Home | About | Donate

How Costa Rica Gets It Right


#1

How Costa Rica Gets It Right

Joseph Stiglitz

SAN JOSÉ – With authoritarianism and proto-fascism on the rise in so many corners of the world, it is heartening to see a country where citizens are still deeply committed to democratic principles. And now its people are in the midst of trying to redefine their politics for the twenty-first century.


#2

Upon seeing its title, I wondered how Stieglitz was going to make this article standard journalistic length…

Because if I’d been writing, it would have said simply, “Costa Rica chose to abolish its military in 1948. It has kept on choosing to invest in Love ever since.”

Want gun control, AmeriKKKans?

The Costa Rican approximation points to the only path that will ever work.

For as long as the government we own as “ours” is heavily armed, we are saying we perceive that (brute physical) might ultimately makes right.

As we choose to give our resources to maintain a standing military force, we are saying that violence can solve the problem of violence.

And war is peace, right?

Yes, “we so crazy”!

May the wisdom of Costa Rica go viral! A global pandemic of peacemaking! A worldwide “terrorism of Love”, to paraphrase Palestinian poet Dareen Tatour!


#3

They’d better hope they never discover oil in that lovely country of theirs!


#4

Yes. May it be so.


#5

… Not that long ago I read that offshore oil was discovered. Costa Rica decided to not develop it, a decision lauded by enviro-leftists on several forums.

To be noted, that after the USA removed Gen. Noriega of Panama the Panamanians decided to abolish their National Guard. So that makes two in Central America and Latin America. Let’s see if Costa Rica’s success can be copied. I note that Panama is wealthier than a few nearby countries, such as Nicaragua, even Nicaragua ruled by left-wing Sandinistas for the last several years. …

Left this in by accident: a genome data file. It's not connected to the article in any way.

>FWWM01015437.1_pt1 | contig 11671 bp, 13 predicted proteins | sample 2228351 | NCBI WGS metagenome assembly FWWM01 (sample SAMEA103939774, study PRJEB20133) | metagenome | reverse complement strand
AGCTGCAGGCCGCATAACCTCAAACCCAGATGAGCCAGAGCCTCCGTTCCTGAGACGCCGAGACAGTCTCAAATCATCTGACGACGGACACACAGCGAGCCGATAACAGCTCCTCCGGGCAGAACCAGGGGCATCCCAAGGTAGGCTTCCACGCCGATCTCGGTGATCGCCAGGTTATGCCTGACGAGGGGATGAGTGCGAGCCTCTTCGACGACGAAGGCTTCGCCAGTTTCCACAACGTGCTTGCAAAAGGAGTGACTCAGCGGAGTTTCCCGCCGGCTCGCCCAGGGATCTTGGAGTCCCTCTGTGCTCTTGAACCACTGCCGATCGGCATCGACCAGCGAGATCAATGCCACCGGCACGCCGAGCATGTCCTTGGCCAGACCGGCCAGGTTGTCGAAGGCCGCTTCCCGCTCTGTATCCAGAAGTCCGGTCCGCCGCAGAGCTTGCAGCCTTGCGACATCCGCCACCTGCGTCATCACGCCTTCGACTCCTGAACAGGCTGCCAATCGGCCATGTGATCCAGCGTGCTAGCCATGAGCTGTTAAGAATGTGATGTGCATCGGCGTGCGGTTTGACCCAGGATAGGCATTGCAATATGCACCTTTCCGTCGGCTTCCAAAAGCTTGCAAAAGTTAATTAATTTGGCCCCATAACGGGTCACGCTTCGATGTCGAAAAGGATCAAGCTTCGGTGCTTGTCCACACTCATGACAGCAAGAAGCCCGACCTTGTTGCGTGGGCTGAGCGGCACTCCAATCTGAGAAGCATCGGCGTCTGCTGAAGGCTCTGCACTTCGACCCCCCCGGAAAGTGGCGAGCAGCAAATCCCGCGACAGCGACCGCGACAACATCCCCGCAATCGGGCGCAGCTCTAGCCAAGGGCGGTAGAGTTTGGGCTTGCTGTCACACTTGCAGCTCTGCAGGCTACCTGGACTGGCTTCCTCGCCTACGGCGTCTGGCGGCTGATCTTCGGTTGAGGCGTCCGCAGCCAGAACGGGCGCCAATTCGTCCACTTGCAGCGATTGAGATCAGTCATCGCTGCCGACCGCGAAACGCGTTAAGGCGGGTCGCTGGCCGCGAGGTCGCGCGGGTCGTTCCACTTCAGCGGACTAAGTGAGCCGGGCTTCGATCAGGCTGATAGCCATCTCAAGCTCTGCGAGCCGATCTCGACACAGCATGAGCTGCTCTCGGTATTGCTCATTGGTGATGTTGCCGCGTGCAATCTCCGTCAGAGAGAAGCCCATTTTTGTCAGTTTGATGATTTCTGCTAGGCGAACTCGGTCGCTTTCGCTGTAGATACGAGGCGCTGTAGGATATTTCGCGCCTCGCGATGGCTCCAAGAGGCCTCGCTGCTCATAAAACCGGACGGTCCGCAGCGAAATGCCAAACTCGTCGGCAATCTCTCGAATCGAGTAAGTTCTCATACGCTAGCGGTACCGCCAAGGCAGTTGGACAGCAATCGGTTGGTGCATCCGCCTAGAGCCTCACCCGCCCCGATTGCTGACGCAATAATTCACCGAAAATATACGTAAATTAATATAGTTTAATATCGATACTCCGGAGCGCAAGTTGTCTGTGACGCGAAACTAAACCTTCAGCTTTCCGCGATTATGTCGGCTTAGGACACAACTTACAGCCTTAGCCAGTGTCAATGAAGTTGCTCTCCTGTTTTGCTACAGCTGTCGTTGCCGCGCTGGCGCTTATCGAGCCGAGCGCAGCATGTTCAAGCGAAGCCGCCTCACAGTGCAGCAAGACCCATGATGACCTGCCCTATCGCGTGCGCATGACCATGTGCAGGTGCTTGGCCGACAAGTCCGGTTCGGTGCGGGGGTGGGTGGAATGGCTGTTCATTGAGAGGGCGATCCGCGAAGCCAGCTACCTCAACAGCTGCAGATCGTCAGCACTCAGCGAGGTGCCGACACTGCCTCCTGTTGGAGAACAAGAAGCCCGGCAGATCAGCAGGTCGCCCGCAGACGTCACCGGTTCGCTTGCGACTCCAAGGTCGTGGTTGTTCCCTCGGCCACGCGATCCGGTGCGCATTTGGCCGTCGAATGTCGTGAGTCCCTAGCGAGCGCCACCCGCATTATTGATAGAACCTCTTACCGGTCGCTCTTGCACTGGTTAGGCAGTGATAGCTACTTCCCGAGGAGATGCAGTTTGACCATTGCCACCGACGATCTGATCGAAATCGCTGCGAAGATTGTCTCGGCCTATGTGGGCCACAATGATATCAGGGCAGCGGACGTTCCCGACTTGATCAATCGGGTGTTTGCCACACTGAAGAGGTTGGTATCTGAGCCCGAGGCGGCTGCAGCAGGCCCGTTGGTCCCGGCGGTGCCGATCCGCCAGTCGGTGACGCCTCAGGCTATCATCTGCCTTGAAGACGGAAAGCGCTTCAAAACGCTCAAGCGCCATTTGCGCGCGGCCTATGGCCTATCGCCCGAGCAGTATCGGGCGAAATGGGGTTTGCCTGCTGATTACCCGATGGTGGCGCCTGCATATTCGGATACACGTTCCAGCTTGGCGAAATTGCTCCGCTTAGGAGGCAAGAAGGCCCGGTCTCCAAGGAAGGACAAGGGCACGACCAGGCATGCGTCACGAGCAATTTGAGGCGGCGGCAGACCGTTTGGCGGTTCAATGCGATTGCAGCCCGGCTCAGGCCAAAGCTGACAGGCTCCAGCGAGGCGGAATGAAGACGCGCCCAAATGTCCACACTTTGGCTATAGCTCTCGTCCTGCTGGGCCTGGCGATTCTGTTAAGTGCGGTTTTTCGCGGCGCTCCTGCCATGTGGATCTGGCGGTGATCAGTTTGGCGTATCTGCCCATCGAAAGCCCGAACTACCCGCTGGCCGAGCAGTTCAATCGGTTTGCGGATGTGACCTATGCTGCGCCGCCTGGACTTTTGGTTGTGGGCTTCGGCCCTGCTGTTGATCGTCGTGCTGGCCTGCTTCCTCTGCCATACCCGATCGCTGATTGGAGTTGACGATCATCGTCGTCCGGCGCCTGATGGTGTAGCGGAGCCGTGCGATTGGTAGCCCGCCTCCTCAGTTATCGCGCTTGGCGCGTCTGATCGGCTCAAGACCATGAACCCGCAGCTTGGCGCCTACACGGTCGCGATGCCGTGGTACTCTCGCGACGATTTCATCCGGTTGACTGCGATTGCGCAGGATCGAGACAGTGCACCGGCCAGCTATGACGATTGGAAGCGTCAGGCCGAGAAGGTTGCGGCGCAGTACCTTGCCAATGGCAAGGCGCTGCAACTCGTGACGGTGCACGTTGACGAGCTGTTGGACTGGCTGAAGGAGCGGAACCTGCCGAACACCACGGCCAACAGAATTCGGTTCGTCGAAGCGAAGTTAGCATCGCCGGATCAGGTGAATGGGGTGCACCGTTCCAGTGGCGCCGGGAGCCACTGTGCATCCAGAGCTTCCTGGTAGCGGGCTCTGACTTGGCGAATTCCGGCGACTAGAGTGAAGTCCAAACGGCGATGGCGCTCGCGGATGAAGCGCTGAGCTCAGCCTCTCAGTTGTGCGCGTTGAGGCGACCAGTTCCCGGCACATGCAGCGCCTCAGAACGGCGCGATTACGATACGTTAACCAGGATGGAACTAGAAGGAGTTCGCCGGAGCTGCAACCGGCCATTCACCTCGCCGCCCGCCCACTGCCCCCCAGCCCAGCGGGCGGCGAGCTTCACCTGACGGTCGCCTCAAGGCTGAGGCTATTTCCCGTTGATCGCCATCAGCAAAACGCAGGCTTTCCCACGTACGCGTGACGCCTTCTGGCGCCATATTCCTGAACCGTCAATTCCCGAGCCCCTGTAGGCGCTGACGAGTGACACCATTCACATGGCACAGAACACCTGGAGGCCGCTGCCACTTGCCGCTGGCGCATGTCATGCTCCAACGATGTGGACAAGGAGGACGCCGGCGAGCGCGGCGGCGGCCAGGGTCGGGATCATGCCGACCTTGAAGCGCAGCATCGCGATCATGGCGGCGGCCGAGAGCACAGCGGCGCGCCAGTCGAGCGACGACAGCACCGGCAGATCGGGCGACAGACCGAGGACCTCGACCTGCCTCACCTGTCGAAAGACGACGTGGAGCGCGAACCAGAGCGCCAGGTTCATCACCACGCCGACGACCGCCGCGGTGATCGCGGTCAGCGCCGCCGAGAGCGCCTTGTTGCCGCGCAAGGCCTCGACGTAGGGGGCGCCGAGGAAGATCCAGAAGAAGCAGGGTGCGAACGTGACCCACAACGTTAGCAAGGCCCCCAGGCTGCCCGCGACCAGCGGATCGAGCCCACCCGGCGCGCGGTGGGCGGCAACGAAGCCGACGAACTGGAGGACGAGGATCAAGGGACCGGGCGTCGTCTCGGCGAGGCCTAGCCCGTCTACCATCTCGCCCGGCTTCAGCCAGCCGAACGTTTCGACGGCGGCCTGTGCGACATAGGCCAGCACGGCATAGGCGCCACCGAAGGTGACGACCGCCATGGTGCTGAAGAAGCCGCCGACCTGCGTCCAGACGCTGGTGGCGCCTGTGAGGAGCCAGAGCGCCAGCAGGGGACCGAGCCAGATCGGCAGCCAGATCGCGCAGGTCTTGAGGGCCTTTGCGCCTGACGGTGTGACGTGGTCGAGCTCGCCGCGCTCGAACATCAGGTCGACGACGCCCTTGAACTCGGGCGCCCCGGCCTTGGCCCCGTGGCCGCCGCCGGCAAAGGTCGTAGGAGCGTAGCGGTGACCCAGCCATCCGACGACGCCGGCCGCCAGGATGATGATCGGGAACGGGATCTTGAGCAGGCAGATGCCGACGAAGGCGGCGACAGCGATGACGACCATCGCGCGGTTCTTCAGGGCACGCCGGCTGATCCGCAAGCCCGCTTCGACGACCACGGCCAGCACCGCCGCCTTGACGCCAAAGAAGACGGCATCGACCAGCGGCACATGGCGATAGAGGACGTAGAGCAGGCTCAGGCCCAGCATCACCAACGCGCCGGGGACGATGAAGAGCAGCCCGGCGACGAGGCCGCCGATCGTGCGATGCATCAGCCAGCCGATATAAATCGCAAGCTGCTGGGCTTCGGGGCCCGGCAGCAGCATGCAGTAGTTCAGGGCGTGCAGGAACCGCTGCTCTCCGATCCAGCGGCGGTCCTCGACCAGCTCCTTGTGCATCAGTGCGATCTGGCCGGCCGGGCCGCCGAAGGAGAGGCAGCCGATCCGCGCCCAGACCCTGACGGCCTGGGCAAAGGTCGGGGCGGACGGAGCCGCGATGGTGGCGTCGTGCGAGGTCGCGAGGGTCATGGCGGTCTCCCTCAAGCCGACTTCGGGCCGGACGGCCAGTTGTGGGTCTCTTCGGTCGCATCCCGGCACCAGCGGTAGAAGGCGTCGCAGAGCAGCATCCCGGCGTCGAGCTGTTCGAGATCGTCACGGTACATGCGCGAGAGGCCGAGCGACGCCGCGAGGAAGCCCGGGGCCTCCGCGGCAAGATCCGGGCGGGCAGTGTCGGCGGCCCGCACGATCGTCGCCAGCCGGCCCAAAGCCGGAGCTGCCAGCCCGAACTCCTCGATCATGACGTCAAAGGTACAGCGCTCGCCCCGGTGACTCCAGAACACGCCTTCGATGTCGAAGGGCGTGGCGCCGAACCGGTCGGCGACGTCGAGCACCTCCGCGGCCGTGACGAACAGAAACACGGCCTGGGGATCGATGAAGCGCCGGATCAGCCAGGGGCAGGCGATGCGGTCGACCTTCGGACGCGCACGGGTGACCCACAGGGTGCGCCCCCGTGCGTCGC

BTW, when I started reading Stiglitz’s article I thought of Thomas Jefferson’s dream of a democratic republic of small farmers. An unrealistic dream, and the dreamer merely dreamed rather than giving up his plantation and becoming a small farmer himself.

2nd btw. It looks like Joseph Stiglitz idealizes for Marxist slogan economics, from each according to their ability to each according to their need. Easy to dream of, hard to establish here on this Earth.


#6

Automobiles and airplanes are aspects of the capitalist doomsday construct. There is no need to travel to be an enlightened healthy person with a loving family while surrounded by friends and fun.

The twenty hour work week, a big garden and friends who drop by for a beer and to play music are plenty enough goods for humans.

Capitalist billionaires have sold their souls and are no longer fully human. They have bargained with the devil and those deals are said to be hellishly difficult to undo.


#7

Back in the 1700s, aristocrats and early industrialists figured paying laborers low wages would make laborers more willing to work harder, work longer hours, and work more days of the week- as if laborers have no other purpose or desires in life. That notion is obviously still alive and well among capitalists today.

I’ve got the not-so-big garden and I play a fiddle; however, I’m still working on that 20 hr work week and friends to hang with. It bothers me a lot that having land to garden on is considered a privilege that one has to acquire by paying money for the land. Rather, land to garden should be considered a right. I could have been so much more productive through my life if I had garden space to work on. Instead, I had to work a job, save up the money, and now that I’m old and don’t have the energy of my youth to work that land I can finally garden. So fkd up… Great, I’ve finally earned that privilege now that I’m old, broken and used up. Land to garden should be a right, not a privilege.